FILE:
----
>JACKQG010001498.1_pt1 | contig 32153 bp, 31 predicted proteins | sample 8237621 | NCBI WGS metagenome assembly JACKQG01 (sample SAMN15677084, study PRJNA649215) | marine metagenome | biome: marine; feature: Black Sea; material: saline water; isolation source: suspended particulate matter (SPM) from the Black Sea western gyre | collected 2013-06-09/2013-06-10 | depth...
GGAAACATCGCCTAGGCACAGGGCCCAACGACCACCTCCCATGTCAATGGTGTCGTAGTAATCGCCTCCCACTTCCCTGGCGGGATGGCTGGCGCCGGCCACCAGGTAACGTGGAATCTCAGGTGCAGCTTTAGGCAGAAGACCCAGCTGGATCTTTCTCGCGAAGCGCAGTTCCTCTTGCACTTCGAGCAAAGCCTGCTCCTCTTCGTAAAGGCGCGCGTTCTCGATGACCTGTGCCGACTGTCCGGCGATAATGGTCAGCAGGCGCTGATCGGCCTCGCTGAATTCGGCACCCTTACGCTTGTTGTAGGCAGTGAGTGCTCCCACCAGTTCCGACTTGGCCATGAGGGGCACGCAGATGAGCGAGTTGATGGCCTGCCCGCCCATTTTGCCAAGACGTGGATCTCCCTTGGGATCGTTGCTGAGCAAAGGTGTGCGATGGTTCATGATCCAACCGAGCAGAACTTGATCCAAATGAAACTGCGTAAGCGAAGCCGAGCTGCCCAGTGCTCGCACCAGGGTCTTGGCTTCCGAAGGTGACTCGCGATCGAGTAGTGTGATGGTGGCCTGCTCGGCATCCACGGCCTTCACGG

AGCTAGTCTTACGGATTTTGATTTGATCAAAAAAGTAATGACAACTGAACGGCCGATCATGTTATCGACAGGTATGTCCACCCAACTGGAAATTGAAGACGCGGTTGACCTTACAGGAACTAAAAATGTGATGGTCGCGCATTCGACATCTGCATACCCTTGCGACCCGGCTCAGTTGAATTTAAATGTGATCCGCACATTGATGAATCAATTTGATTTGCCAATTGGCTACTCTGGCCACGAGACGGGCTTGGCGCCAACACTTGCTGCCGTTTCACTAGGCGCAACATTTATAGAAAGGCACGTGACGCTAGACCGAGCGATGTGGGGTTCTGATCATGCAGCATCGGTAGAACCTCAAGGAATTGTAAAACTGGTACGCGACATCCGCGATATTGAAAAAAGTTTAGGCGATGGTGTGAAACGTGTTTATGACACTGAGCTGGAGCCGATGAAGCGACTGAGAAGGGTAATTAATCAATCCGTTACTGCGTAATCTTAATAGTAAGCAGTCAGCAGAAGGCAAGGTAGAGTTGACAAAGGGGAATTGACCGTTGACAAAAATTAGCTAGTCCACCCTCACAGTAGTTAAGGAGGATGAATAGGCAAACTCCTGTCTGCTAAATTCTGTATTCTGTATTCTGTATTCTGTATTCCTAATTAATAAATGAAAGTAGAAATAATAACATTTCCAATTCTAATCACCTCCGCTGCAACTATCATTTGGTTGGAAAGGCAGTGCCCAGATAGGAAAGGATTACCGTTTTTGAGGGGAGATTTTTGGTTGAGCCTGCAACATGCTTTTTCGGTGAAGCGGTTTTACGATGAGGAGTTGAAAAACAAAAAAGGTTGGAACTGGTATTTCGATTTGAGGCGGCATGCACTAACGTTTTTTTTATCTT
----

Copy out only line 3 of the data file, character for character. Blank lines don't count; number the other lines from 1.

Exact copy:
AGCTAGTCTTACGGATTTTGATTTGATCAAAAAAGTAATGACAACTGAACGGCCGATCATGTTATCGACAGGTATGTCCACCCAACTGGAAATTGAAGACGCGGTTGACCTTACAGGAACTAAAAATGTGATGGTCGCGCATTCGACATCTGCATACCCTTGCGACCCGGCTCAGTTGAATTTAAATGTGATCCGCACATTGATGAATCAATTTGATTTGCCAATTGGCTACTCTGGCCACGAGACGGGCTTGGCGCCAACACTTGCTGCCGTTTCACTAGGCGCAACATTTATAGAAAGGCACGTGACGCTAGACCGAGCGATGTGGGGTTCTGATCATGCAGCATCGGTAGAACCTCAAGGAATTGTAAAACTGGTACGCGACATCCGCGATATTGAAAAAAGTTTAGGCGATGGTGTGAAACGTGTTTATGACACTGAGCTGGAGCCGATGAAGCGACTGAGAAGGGTAATTAATCAATCCGTTACTGCGTAATCTTAATAGTAAGCAGTCAGCAGAAGGCAAGGTAGAGTTGACAAAGGGGAATTGACCGTTGACAAAAATTAGCTAGTCCACCCTCACAGTAGTTAAGGAGGATGAATAGGCAAACTCCTGTCTGCTAAATTCTGTATTCTGTATTCTGTATTCTGTATTCCTAATTAATAAATGAAAGTAGAAATAATAACATTTCCAATTCTAATCACCTCCGCTGCAACTATCATTTGGTTGGAAAGGCAGTGCCCAGATAGGAAAGGATTACCGTTTTTGAGGGGAGATTTTTGGTTGAGCCTGCAACATGCTTTTTCGGTGAAGCGGTTTTACGATGAGGAGTTGAAAAACAAAAAAGGTTGGAACTGGTATTTCGATTTGAGGCGGCATGCACTAACGTTTTTTTTATCTT